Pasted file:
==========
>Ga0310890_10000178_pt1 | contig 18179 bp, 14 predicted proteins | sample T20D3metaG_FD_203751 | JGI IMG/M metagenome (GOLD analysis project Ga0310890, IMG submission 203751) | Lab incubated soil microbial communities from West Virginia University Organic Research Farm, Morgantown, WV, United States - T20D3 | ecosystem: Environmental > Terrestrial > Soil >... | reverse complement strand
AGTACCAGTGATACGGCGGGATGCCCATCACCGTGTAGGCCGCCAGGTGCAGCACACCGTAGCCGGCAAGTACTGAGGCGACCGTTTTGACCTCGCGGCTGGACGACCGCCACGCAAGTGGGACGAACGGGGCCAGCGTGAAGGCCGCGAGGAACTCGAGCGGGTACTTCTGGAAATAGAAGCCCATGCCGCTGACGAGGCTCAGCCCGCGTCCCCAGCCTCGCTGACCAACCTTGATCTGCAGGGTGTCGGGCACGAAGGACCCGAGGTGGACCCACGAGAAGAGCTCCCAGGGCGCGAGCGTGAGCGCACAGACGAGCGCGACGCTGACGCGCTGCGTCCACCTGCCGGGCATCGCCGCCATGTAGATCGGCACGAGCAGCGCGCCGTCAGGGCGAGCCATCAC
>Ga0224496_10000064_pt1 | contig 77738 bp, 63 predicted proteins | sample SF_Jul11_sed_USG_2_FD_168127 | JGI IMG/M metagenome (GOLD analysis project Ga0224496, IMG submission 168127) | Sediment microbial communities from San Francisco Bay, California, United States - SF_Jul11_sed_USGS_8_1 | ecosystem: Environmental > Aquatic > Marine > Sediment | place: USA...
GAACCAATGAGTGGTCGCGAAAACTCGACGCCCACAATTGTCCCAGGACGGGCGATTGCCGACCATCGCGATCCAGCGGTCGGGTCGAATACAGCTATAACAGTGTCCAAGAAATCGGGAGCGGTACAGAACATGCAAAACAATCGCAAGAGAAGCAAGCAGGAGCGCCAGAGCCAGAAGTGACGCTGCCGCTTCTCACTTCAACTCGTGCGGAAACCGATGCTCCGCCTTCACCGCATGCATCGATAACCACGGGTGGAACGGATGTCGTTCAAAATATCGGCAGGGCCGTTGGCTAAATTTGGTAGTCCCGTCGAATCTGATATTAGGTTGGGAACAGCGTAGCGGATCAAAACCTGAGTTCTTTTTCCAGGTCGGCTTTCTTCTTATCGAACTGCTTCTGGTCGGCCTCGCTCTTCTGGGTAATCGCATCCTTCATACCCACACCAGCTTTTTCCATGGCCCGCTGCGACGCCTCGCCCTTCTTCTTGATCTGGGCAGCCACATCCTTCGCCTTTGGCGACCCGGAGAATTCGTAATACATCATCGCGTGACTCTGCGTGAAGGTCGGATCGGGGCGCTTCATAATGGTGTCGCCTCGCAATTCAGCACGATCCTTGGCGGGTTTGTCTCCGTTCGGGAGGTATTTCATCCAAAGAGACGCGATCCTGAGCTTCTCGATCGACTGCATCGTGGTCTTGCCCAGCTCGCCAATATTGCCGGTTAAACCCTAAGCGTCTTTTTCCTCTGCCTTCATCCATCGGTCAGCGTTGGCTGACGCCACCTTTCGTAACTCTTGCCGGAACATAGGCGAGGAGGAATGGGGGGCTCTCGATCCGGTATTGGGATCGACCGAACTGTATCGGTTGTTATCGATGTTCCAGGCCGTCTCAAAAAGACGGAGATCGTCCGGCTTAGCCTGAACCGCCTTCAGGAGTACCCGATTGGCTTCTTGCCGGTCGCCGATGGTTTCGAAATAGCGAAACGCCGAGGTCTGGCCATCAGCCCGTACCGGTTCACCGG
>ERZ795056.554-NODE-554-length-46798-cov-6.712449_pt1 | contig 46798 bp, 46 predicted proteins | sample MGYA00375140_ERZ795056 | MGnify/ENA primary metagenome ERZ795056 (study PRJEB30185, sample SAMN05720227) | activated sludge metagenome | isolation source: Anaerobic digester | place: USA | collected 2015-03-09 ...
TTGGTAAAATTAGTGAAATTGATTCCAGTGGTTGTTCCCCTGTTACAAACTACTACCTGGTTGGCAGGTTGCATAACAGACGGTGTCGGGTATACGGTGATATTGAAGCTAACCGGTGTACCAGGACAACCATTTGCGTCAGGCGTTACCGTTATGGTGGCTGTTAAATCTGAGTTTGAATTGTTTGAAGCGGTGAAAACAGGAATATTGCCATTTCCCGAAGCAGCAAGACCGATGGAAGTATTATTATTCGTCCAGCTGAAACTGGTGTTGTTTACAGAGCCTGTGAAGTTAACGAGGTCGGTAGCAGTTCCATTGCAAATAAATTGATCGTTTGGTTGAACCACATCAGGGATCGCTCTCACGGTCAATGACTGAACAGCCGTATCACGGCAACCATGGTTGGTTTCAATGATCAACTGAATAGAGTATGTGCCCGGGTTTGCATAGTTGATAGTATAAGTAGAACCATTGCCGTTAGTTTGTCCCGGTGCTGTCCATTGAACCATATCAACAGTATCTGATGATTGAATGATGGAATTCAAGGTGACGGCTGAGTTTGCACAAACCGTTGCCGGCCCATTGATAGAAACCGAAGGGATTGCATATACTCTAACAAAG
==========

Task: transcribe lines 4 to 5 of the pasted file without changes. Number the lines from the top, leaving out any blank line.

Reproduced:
GAACCAATGAGTGGTCGCGAAAACTCGACGCCCACAATTGTCCCAGGACGGGCGATTGCCGACCATCGCGATCCAGCGGTCGGGTCGAATACAGCTATAACAGTGTCCAAGAAATCGGGAGCGGTACAGAACATGCAAAACAATCGCAAGAGAAGCAAGCAGGAGCGCCAGAGCCAGAAGTGACGCTGCCGCTTCTCACTTCAACTCGTGCGGAAACCGATGCTCCGCCTTCACCGCATGCATCGATAACCACGGGTGGAACGGATGTCGTTCAAAATATCGGCAGGGCCGTTGGCTAAATTTGGTAGTCCCGTCGAATCTGATATTAGGTTGGGAACAGCGTAGCGGATCAAAACCTGAGTTCTTTTTCCAGGTCGGCTTTCTTCTTATCGAACTGCTTCTGGTCGGCCTCGCTCTTCTGGGTAATCGCATCCTTCATACCCACACCAGCTTTTTCCATGGCCCGCTGCGACGCCTCGCCCTTCTTCTTGATCTGGGCAGCCACATCCTTCGCCTTTGGCGACCCGGAGAATTCGTAATACATCATCGCGTGACTCTGCGTGAAGGTCGGATCGGGGCGCTTCATAATGGTGTCGCCTCGCAATTCAGCACGATCCTTGGCGGGTTTGTCTCCGTTCGGGAGGTATTTCATCCAAAGAGACGCGATCCTGAGCTTCTCGATCGACTGCATCGTGGTCTTGCCCAGCTCGCCAATATTGCCGGTTAAACCCTAAGCGTCTTTTTCCTCTGCCTTCATCCATCGGTCAGCGTTGGCTGACGCCACCTTTCGTAACTCTTGCCGGAACATAGGCGAGGAGGAATGGGGGGCTCTCGATCCGGTATTGGGATCGACCGAACTGTATCGGTTGTTATCGATGTTCCAGGCCGTCTCAAAAAGACGGAGATCGTCCGGCTTAGCCTGAACCGCCTTCAGGAGTACCCGATTGGCTTCTTGCCGGTCGCCGATGGTTTCGAAATAGCGAAACGCCGAGGTCTGGCCATCAGCCCGTACCGGTTCACCGG
>ERZ795056.554-NODE-554-length-46798-cov-6.712449_pt1 | contig 46798 bp, 46 predicted proteins | sample MGYA00375140_ERZ795056 | MGnify/ENA primary metagenome ERZ795056 (study PRJEB30185, sample SAMN05720227) | activated sludge metagenome | isolation source: Anaerobic digester | place: USA | collected 2015-03-09 ...